The festival, from 2 to 10 p.m., features a mix of local and regional artists: the honky-tonk sounds of Wild Bill and the Flying Sparks, the blues-rock thrust of The 413s, Hotshot Hillbillies of the Berkshires, and headliner CJ Field.

Field, a North Adams native, has spent much time as a songwriter and performer in Nashville; a song he co-wrote with Ashley McBryde and Blue Foley, “Home Sweet Highway,” was nominated for Grammy, CMA, and ACM awards.

A multi-instrumentalist who divides his time between Massachusetts and Tennessee, Field has melded his sound from a host of influences, including southern rock as well as the music of Elvis Presley, Hank Williams, Muddy Waters, Otis Redding and Robert Johnson.

Tickets for the Rising Stars Festival, which organizers hope to make an annual event, are $35; children 12 and under are free. Food and drink will be available. Tickets can be purchased by visiting worthingtongolfclub.com.

A benefit for a talented artist

HOLYOKE — PULP Gallery is opening a new exhibit Saturday, Aug. 19 to help one of its contributing artists, Dean Nimmer, who is battling with Pulmonary fibrosis.

“Dean Nimmer Collections — Letting Go” features a wealth of artwork that includes both original works by Nimmer, an abstract painter, sculptor and photographer, as well as pieces by other artists in Nimmer’s collection. Sales of these items will be used to help the Valley artist with medical and living expenses.

Nimmer is a former art professor as well as the former chairman of the painting and printmaking programs at the Massachusetts College of Art in Boston. He won a number of awards for his teaching during his career, including being named Massachusetts’ Outstanding Community Teacher of the Year in 2014-2015.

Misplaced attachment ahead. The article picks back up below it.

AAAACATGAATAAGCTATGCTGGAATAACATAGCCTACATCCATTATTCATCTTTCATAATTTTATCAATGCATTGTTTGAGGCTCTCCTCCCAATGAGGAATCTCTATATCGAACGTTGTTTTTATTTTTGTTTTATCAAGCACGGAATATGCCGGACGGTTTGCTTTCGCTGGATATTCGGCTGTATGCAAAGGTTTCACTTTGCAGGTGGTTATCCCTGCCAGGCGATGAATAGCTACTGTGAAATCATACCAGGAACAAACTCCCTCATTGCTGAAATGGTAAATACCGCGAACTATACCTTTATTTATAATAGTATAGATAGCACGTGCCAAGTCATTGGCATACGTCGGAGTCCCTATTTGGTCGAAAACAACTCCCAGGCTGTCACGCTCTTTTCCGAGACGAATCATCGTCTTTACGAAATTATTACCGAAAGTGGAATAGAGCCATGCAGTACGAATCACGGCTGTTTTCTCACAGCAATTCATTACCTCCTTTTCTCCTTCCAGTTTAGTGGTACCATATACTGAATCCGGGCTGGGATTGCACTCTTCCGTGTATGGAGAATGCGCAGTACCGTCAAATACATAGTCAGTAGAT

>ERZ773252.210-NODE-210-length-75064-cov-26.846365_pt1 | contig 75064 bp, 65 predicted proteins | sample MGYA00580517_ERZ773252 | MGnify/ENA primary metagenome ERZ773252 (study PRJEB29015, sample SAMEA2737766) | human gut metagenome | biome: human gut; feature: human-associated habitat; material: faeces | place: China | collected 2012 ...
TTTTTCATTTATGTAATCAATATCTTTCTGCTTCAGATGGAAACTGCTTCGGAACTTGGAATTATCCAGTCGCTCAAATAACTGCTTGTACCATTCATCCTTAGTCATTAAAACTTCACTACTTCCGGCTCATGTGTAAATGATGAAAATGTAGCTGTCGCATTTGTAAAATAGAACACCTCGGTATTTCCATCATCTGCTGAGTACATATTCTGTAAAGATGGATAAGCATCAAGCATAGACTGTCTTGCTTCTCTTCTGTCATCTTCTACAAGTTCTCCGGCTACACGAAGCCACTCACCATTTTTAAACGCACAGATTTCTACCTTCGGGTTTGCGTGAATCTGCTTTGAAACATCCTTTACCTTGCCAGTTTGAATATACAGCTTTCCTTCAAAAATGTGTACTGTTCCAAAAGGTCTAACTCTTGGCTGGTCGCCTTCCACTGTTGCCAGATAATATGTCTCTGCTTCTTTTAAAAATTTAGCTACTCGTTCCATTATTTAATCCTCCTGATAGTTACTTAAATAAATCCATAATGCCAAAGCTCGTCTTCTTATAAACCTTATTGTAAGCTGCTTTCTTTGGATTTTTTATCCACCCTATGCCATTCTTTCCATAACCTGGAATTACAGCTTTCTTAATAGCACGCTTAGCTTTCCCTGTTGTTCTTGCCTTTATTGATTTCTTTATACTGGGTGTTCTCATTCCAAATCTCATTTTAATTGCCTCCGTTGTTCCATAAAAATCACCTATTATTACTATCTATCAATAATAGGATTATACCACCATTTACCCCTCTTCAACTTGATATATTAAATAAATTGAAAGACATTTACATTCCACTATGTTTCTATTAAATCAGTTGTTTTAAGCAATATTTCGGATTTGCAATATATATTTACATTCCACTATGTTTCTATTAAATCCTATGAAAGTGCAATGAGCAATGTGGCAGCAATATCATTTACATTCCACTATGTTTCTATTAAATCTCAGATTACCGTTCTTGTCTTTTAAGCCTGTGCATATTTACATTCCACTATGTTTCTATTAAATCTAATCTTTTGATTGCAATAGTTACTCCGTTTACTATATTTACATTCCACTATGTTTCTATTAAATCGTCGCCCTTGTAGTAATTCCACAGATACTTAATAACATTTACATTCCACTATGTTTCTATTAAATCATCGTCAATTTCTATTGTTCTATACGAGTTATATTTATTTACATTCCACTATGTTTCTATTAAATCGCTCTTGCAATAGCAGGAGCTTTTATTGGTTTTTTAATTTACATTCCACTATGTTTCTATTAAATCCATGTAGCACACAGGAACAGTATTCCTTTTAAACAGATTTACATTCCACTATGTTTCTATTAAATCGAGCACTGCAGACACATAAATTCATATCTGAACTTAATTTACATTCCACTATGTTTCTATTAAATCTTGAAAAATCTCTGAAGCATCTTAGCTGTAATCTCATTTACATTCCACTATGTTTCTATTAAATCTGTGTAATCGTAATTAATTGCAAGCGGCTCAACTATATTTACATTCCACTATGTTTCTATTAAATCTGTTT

His art has been seen in over 200 solo and group exhibitions across the U.S., Europe, Asia and Australia over the past 50 years, and his work is part of the collections of the Boston Museum of Fine Arts, the Smith College Art Museum, Harvard University, and several other institutions.

Dean Brown, co-founder and owner of PULP Gallery, says the gallery has posted some 125 items online for sale from Nimmer’s collection. “His love of design, beauty, the odd, the handmade are represented in these collections,” he said in an email.  

Nimmer’s “passion for life, art, objects, people knows no bounds,” Brown added. “The child’s wonder of all around him has never diminished. Even as his body has become ravaged, he manages to make art.”

An opening reception for the exhibit, which runs until Sept. 10, takes place Aug. 19 from 5 to 7 p.m. Brown says he hopes Nimmer will be able to attend.

Opening the doors

NORTHAMPTON — After a number of years of painstaking renovation, helped along by numerous community volunteers, a 218-year-old barn is ready to show its new face to the neighborhood.

On Saturday, Aug. 19, Historic Northampton will host an open house from 2 to 4 p.m. to celebrate the restoration and re-opening of the Shepherd Barn, which has been retooled to be a community center and performance/special exhibit space.

The barn, believed to date from 1804-1805, had been used for storage for years but was falling apart before local artisans, including timber framer Alicia Spence of Florence, joined with volunteers to restore the building, using old-fashioned construction techniques.

Saturday’s open house will feature discussions with some of the experts who restored the barn, as well as a display of historical artifacts, children’s activities, and free ice cream, watermelon and cold drinks.

— Compiled by Steve Pfarrer





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Written by: Soft FM Radio Staff